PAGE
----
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Figure 3: Up: Underwater view of Silverside fish swimming through a Mangrove in Cuba

Mangroves serve a nursery habitat to the marine micro and macro-fauna. The muddy sediment, where their roots tangle, is home to ephibenthic, infaunal and meiofaunal invertebrates (Figure 3), whereas the channels within the mangrove support phytoplankton, zooplankton and juveniles fish and the adults occupy habitats nearby e.g. coral reefs and sea grass. Despite the complex in nature quantifying the value of a ecosystem, especially when part of the value comes from underwater activities, mangrove forests have been valued at US$ 194.000 per hectare each year. The nursery service provides an abundance of food, protection from predators and shelter to species that are commercially and non-commercially important, increasing ecosystem productivity and value (Figure 4).

They produce positive influence on survival and recruitment of juvenile fish and crustaceans, providing shaded areas and oxygenated water. When compared with other ecosystems, mangroves provide advantages in the growth and the survival of juveniles. Even thought this requirement could ontogenitically change as for the Lemon shark pulp, Negaprion acutidens ,only few other species are mangrove-dependent in their life cycle i.e. require estuaries at some stage of their life  e.g. the Banana prawns  Penaeus merguiensis, others, still prefer using mangroves rather than the nearby alternative habitats when the choice is available. As shown in Figure 3 ,the biodiversity created on the surface of the roots, show the quantity and quality of the life under a mangrove tree.

The ecosystem created by mangroves provides all the necessary facilities to both marine and terrestrial animals to release pulps/ juveniles and larvae, consequently, the healthier the juveniles are, the better the animal population will do.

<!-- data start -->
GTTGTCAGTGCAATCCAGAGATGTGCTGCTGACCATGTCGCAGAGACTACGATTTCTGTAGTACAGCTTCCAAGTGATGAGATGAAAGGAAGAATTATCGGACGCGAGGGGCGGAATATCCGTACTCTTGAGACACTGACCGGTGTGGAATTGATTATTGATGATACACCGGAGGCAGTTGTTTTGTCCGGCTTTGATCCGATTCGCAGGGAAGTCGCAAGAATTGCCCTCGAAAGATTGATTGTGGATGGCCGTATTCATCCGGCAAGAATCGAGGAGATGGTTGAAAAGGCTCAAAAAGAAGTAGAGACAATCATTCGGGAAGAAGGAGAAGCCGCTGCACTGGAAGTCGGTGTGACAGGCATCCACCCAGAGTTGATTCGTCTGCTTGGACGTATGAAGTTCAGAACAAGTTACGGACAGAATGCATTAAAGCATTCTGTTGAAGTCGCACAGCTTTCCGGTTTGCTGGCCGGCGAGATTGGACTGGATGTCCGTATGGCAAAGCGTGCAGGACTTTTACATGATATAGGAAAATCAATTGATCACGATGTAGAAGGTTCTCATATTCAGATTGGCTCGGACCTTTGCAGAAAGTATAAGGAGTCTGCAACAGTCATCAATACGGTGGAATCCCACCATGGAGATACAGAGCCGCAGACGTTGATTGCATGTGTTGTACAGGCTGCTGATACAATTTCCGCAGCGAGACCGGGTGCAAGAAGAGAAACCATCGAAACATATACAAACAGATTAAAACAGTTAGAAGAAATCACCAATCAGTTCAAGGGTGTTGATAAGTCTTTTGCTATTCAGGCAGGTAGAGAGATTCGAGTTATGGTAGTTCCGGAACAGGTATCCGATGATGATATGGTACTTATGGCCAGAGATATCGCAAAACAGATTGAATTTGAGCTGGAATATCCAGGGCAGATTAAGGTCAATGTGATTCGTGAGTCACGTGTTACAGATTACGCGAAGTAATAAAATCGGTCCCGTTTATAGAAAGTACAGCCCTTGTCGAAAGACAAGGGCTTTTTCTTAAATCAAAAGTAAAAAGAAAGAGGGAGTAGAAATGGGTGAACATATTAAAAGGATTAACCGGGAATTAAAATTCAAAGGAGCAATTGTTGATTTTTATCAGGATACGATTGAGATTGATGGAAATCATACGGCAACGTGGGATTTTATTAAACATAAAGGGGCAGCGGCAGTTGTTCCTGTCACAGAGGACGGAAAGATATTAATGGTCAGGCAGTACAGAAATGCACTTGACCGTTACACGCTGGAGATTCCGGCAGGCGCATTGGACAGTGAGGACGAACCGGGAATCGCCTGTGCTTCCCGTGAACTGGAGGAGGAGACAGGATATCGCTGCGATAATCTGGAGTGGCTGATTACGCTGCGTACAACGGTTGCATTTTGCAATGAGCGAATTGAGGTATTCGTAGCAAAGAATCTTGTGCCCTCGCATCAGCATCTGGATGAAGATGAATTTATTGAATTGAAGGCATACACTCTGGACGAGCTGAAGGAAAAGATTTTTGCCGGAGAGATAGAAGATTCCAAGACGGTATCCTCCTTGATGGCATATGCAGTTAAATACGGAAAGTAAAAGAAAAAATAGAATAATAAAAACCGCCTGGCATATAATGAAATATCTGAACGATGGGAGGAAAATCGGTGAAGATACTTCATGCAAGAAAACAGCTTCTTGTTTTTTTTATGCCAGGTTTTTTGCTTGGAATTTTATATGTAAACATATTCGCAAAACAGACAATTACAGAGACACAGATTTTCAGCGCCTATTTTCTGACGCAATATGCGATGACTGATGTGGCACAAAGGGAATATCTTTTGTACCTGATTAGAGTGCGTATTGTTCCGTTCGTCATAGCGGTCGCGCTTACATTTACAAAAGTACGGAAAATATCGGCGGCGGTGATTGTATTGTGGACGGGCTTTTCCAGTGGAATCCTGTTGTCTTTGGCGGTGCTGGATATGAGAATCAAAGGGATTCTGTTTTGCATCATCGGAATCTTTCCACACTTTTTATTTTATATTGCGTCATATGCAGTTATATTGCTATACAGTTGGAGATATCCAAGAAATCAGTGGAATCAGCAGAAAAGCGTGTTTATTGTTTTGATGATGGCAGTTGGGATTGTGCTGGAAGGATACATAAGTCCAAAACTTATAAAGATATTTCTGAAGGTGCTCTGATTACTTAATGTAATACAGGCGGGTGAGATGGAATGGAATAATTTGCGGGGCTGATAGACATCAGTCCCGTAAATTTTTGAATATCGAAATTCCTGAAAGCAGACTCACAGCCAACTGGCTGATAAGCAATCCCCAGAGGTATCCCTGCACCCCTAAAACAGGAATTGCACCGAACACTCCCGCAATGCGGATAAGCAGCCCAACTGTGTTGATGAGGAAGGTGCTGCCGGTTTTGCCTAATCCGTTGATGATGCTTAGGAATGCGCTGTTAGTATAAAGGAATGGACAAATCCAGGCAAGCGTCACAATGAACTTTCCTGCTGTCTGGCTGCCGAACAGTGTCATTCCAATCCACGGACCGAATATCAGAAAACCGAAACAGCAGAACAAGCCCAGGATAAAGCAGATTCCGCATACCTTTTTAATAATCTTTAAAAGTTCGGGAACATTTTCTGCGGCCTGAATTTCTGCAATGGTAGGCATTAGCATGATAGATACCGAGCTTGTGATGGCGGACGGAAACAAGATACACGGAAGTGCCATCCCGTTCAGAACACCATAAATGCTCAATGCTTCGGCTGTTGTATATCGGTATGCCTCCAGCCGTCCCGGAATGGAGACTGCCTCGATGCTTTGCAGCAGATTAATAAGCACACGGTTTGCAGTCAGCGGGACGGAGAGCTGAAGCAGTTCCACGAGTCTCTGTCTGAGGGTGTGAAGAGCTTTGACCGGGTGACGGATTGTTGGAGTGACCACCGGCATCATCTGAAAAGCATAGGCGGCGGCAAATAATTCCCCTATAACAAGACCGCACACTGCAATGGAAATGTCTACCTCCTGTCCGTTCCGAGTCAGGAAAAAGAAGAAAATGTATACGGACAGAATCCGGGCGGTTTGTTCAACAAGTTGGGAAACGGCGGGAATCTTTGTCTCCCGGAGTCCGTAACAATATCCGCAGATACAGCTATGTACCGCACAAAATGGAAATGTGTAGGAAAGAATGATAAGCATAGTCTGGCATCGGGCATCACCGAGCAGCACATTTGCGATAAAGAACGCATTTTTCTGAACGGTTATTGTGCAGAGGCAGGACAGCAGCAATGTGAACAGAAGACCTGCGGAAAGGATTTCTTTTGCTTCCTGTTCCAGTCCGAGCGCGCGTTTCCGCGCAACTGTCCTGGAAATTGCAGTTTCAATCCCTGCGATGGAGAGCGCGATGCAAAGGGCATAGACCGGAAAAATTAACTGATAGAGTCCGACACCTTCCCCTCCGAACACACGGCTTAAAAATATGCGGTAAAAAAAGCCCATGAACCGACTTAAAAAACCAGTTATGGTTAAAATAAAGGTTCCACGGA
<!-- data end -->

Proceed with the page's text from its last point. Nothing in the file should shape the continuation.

The high abundance of organisms living in these communities and, particularly, in the substratum lead to a high rate of dissolved organic matter (DOM) production. This, indirectly helps nearby ecosystems providing more DOM, which is important for the enrichment of the sediments; it assists with the recycling of nutrients  for the mangrove community and the adjacent habitats, supporting coastal sea productivity of fishery resources. This helps to increase nutrient concentration to clear tropical waters where their concentration is normally low.

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Figure 4: Underwater view of Silverside fish swimming through a Mangrove in Cuba. Author: National Geographic.

Help Mangroves to remain on this planet:  In the video below are summarised the multiple reasons why mangrove habitats are important for tropical ecosystem health and function as well as for human livelihood. Without investing in mangroves we do not invest on ourselves and on our welfare. They need protection and further respect. If you want to know more about the ecosystem service they provide watch the upcoming video below and sign in the website, clicking here…Find your local conservation and government organisations around your area that are conserving mangrove forests, and support them.

Account: Mangrove Action Project